• 07 of 15

    Baby Tears (Soleirolia soleirolii)

    closeup of baby tears

    The Spruce / Letícia Almeida 

    Baby tears is a small plant with a lot of common names. The plant is also called angel's tears, mind-your-own-business, peace-in-the-home, Pollyanna vine, mother of thousands, and the Corsican's curse. The curse may be referring to the fact that, given the right conditions, baby's tears can be seriously invasive, taking over whole gardens. In a closed terrarium, it will behave quite well, as this low-growing plant will be kept in check.

    • Light: Bright light
    • Water: Consistent moisture
    • Color: Creamy ivory flowers
  • 08 of 15

    Button Fern (Pellaea rotundifolia)

    Button Fern
    ValMcNic / Getty Images

    There is something about a small button fern that is terrifically appealing. Hailing from New Zealand, it's hardy and drought-tolerant. It is slightly mop-headed, but also kind of delicate and elegant at the same time. Since button fern can tolerate periodically dry soil, an open terrarium will suit this plant just fine.

    • Light: Full shade to filtered light
    • Water: Water weekly
    • Color: Green foliage
    Continue to 9 of 15 below.
  • 09 of 15

    Creeping Fig (Ficus primula)

    overhead view of creeping fig

    The Spruce / Kara Riley

    Creeping fig, with its small, variegated heart-shaped leaves, makes a lovely addition to almost any terrarium. It is a perennial climbing vine, so you can train it to creep up structures, which could be interesting to try in a large terrarium. Creeping fig prefers a warm, moist environment and will grow well in a closed terrarium. You can easily propagate creeping fig by rooting a branch-cutting in water.

    • Light: Partial to full sun
    • Water: Water occasionally
    • Color: Green foliage
  • 10 of 15

    Croton (Codiaeum variegatum)

    closeup of a croton

    The Spruce / Kara Riley

    Croton can add some bling to your terrarium. Its shiny, thick leaves come in a huge array of amazing colors and shapes. The gold dust croton, for instance, is one of the narrow-leaved varieties that will have various amounts of gold, depending on the cultivar. It is not well known as a terrarium plant but works particularly well when grown in open-jar terrariums.

    • Light: Bright indirect, dappled light
    • Water: Water occasionally
    • Color: Green, gold, and salmon foliage
  • 11 of 15

    Hens and Chicks (Sempervivum tectorum)

    closeup of hens and chicks succulents

    The Spruce / Kara Riley 

    Succulents are ideal open terrarium plants because they stay small and don't need to be transplanted. One of the best types of succulents for an open terrarium is hens and chicks, which form small rosettes and offshoots. Hens and chicks are not the only succulents that look great in a terrarium. Mix this type with other small desert plants, like ‘Mini Jade’ or ‘Hobbit’ jade plants (Crassula ovata).

    • Light: Bright light
    • Water: Let dry out between watering, drought-tolerant
    • Color: Red, green, blue, gold, or copper leaves
  • 12 of 15

    Sphagnum Moss (Sphagnum capillifolium)

    Closeup of spaghnum moss

    The Spruce / Phoebe Cheong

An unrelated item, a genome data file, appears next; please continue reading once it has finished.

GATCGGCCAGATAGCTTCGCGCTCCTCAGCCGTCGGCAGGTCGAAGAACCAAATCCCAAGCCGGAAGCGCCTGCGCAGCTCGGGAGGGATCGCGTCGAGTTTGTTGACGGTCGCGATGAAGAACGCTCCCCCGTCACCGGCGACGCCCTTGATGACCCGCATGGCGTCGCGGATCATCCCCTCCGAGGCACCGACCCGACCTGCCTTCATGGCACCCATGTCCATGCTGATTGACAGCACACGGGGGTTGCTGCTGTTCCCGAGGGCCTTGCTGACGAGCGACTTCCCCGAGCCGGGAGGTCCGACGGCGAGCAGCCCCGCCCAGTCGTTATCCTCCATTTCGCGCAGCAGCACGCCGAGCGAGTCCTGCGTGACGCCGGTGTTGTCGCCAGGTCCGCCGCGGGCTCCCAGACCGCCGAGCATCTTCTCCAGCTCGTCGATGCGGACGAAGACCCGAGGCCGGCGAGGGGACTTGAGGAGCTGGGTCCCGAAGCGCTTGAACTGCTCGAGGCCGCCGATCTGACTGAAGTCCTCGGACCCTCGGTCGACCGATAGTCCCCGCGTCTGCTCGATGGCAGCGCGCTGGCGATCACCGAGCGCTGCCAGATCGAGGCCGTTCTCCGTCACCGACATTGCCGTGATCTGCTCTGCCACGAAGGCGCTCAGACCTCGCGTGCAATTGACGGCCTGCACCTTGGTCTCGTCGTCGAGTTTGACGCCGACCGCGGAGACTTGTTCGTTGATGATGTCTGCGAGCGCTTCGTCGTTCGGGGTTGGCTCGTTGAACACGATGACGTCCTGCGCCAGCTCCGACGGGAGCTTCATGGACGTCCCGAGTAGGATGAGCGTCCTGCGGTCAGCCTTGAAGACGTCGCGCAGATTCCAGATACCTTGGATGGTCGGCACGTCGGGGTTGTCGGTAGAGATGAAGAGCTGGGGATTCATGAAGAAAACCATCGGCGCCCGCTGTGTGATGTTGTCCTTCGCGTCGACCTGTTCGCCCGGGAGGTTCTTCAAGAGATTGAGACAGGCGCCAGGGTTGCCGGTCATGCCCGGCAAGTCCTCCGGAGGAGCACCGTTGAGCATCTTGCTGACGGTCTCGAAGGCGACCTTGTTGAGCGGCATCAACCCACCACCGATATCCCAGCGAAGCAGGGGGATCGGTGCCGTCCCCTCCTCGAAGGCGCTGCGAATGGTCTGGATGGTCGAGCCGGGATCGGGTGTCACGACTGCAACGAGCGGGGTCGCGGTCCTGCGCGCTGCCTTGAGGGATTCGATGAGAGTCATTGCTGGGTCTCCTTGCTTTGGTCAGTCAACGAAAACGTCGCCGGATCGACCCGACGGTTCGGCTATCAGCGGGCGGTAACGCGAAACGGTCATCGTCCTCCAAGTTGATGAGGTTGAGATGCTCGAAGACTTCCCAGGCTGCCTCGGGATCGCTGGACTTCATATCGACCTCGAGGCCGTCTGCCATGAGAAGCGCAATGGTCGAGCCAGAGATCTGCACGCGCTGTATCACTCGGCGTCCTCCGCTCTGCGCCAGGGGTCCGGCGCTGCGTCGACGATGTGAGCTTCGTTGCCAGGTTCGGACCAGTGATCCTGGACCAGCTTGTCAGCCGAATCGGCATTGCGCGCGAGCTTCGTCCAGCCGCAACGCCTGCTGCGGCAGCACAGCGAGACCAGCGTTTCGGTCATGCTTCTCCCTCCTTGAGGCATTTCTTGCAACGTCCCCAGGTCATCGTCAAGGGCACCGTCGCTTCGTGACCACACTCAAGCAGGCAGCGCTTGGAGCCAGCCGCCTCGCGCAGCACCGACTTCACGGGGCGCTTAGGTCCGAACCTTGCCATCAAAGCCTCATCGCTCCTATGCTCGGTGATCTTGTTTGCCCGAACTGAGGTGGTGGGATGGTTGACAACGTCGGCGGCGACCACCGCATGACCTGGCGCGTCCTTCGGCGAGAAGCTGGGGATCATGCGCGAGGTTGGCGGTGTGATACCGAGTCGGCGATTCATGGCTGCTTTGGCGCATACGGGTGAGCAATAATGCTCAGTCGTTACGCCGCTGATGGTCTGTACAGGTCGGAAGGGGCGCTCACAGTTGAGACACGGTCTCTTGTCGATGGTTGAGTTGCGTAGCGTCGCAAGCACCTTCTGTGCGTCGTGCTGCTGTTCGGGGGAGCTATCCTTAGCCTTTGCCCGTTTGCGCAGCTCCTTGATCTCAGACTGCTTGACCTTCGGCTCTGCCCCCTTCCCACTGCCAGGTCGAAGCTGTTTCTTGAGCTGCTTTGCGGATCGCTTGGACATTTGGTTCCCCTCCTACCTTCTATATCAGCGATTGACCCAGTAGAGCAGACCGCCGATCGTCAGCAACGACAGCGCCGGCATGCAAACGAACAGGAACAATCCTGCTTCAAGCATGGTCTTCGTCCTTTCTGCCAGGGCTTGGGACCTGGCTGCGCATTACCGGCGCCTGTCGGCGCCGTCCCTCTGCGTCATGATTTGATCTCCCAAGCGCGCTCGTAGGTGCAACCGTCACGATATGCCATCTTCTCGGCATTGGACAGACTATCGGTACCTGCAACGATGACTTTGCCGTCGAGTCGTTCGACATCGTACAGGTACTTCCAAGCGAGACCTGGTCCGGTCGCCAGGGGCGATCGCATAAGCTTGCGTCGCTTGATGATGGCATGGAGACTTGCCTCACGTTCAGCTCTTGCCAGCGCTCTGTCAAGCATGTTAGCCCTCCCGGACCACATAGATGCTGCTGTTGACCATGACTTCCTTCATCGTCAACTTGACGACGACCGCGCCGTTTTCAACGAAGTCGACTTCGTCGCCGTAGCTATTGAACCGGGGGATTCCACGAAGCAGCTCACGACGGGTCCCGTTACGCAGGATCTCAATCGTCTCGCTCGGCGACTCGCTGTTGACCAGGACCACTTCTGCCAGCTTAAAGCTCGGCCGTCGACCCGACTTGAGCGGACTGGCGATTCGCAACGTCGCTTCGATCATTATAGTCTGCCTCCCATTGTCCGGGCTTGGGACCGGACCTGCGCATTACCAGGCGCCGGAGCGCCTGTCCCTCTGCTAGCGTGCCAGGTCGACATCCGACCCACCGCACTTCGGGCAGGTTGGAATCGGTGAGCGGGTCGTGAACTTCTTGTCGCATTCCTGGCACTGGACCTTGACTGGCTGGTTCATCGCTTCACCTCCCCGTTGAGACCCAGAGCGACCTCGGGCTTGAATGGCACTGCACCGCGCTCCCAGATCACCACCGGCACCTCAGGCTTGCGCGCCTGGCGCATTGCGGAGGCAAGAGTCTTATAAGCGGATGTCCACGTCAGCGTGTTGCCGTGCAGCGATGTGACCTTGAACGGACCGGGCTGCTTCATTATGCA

Moss, especially sphagnum moss, is an important part of any terrarium for its practical and decorative purposes. It stores water in the terrarium for other plants to use and works well in both open and closed terrariums. Water and mist the moss frequently so it can continue to do its job and make your terrarium thrive, though overwatering can result in mold growth.

    • Light: Indirect light, shade
    • Water: Keep moist, lightly water once a week
    • Color: Sage green
    Continue to 13 of 15 below.
  • 13 of 15

    Tillandsia (Air Plant)

    air plants

    The Spruce / Kori Livingston

    An air plant doesn't need any soil to grow since it attaches itself to another surface, like driftwood or a stone, for its survival. The plant will take in water and nutrients through its leaves. But, this type of plant greatly prefers an open terrarium so it doesn't drown from too much humidity.

    • Light: Bright to medium indirect light
    • Water: Varies per variety, but likes a soaking
    • Color: Varies
  • 14 of 15

    African Violets

    African violets

    The Spruce / Letícia Almeida

    African violet is a huge fan of bright, warm, and humid conditions. This compact flowering plant is ideal for closed terrariums. The only caveat: the violet cannot touch the sides of the terrarium or water will collect on its leaves and blooms resulting in rot. Check the violet plant every so often to make sure the water is draining into the gravel that you need to put beneath the African violet mix. The African violet prefers a terrarium temperature between 65 and 85 degrees Fahrenheit.

    • Light: Bright but not direct sunlight
    • Water: Moisten soil with warm water
    • Color: White, pink, red, blue, and purple
  • 15 of 15

    Nerve Plant (Fittonia albivenis)

    closeup shot of a fittonia

    The Spruce / Alonda Baird

    This attractive, slow-growing tropical plant is a classic closed terrarium pick because of its love for humidity and warmth. It can be used as the main plant in the terrarium because of its bold nature.

    • Light: Bright, indirect light
    • Water: Constant moisture is important or it will literally faint
    • Color: White and red flowers with colorful veined leaves
FAQ
  • How long do terrarium plants last?

    Under the right conditions, terrarium plants can last forever. However, healthy terrarium plants will always outgrow their container and need to be transplanted. Don't be afraid to prune them to keep things in check.

  • Do terrariums attract bugs?

    Air-tight terrariums don't attract bugs, but open terrariums can be affected by gnats, mites, or mealybugs. Overwatering is usually the culprit, so make sure to keep your terrarium balanced to ward off invaders.

  • How often should I water my terrarium?

    Closed terrariums should be watered every two to three weeks, taking care not to water your plant's leaves, which may cause damage. Open terrariums should be watered at least once a week, and air plants can be misted regularly.